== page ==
NRG Solar Begins Operations at New Mexico’s Roadrunner Facility. NRG Solar, a subsidiary of New Jersey–based NRG Energy, on Aug. 31 began producing power at its 20-MW Roadrunner Solar Generating Facility, a photovoltaic (PV) project in Santa Teresa, N.M., about 10 miles from El Paso, Texas. The plant, the first operated by the company outside California, uses First Solar’s advanced thin-film PV solar modules, which are mounted on single-axis trackers. First Solar, which was the project’s EPC contractor, will also be the operations and maintenance contractor for the 210-acre facility. Power generated by the Roadrunner facility will be sold to El Paso Electric under a 20-year power purchase agreement (PPA).

GDF SUEZ to Expand Brazilian Hydroelectric Plant. GDF SUEZ and International Power, a company owned 70% by GDF SUEZ, on Aug. 18 announced that it would expand the already massive 3,300-MW Jirau hydroelectric project on the Madeira River in Brazil to 3,750 MW, adding six units to the original concession of 44 units. The announcement comes on the heels of new PPAs as a result of the A-3 energy auction held in Brazil on Aug. 17. GDF SUEZ said in a statement that power from the six additional units—a total of 209 MW—would be sold at a regulated market price of 102 reals/MWh ($64/MWh) for 30 years, starting in 2014. About 73% of the power that will be produced by the project has been contracted under long-term PPAs, and the balance will be sold in the free market—mostly to industrial customers. GDF SUEZ and International Power are building the plant (50 units of about 75 MW each) with Energia Sustentavel do Brasil and will transfer the project to Tractebel Energia when fully complete.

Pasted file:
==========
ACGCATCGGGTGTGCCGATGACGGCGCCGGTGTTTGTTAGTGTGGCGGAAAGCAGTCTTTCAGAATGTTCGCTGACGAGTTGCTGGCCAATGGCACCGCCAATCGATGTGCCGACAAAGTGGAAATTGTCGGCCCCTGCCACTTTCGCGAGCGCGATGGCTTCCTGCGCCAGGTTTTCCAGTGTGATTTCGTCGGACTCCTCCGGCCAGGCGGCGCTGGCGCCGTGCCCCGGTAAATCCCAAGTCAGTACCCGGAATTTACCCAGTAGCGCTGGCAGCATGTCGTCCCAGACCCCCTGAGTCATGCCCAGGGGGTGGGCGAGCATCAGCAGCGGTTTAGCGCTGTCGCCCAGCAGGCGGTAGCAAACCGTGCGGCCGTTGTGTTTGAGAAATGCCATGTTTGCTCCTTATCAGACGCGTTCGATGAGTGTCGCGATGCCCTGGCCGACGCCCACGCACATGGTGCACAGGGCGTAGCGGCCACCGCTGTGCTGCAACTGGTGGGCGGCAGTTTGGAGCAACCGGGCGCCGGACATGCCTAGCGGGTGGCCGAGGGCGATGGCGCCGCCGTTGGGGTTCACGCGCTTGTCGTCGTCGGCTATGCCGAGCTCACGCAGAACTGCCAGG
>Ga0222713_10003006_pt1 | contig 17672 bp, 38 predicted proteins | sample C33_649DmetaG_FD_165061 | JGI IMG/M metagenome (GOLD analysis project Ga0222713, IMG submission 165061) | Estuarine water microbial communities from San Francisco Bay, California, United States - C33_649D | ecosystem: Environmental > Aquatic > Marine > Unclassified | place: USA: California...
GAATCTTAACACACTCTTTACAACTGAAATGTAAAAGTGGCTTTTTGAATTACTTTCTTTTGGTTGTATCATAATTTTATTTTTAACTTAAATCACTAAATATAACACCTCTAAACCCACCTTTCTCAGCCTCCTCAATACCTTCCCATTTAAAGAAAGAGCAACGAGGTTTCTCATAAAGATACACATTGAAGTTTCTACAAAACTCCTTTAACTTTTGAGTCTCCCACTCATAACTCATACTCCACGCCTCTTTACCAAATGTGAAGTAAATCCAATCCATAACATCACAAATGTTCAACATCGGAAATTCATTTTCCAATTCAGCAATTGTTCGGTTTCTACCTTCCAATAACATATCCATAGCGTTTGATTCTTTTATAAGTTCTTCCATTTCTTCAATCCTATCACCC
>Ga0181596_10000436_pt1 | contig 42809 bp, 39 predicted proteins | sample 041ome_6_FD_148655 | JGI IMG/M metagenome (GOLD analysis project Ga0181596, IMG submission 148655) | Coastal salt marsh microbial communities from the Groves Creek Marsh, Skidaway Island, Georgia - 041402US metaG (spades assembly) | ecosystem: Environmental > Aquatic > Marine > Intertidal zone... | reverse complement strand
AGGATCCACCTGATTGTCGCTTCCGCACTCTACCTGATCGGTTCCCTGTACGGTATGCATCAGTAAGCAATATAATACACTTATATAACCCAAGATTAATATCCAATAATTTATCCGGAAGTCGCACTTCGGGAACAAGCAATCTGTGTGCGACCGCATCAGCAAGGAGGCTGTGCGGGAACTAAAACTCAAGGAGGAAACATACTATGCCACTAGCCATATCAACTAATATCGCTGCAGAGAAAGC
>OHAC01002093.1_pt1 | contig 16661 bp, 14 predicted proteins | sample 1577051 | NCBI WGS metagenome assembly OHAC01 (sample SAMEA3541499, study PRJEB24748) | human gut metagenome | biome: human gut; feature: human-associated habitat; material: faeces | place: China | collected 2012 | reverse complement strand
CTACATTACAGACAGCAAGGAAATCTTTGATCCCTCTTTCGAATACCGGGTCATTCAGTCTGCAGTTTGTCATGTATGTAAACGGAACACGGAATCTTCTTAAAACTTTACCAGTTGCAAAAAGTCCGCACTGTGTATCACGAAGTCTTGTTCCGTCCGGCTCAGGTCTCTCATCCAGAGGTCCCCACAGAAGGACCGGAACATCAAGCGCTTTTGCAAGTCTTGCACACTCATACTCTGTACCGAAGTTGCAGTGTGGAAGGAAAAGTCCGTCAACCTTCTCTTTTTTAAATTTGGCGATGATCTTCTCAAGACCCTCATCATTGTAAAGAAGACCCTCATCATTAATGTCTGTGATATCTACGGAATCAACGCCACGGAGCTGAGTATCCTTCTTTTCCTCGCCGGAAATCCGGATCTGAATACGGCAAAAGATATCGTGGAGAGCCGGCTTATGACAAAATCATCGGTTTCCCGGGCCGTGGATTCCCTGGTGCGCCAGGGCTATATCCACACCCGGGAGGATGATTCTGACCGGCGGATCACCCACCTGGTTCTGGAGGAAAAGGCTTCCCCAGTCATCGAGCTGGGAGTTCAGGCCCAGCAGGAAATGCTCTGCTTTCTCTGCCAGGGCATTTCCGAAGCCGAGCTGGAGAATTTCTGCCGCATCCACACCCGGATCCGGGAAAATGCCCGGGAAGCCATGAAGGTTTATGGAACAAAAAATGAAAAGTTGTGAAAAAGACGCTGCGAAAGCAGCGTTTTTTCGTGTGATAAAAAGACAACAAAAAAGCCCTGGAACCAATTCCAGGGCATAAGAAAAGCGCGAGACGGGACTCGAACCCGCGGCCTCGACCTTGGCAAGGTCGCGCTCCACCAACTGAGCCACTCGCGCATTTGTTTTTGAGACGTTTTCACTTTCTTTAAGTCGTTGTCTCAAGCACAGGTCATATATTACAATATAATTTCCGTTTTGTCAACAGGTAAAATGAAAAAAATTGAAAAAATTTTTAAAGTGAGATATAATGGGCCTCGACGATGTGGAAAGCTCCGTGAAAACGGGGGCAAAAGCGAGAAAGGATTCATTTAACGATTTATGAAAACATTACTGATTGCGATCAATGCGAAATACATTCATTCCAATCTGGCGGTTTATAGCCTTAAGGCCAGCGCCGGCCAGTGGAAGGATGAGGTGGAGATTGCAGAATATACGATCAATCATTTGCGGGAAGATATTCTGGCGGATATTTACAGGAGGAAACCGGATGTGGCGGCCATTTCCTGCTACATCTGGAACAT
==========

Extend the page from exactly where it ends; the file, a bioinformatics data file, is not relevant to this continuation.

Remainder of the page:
Voith Wins Order for 1,850-MW Hydropower Plant in Brazil. Brazil’s per-capita electricity use is expected to rise by almost a third, prompting the South American nation to add 6,920 MW of generating capacity—much of which is hydropower—every year during the next decade. The country’s environmental agency, IBAMA, in August granted an environmental license to the 1,850-MW Teles Pires hydropower plant on the border of the Mato Grosso and Para states. Following the approval, on Aug. 22, Voith Hydro said it signed a €220 million ($312 million) contract for the supply of 404-MVA generators for the plant’s five Francis turbines, as well as its control and automation systems, its substations, mechanical and electrical balance of plant, associated transmission system, and the project’s detailed engineering.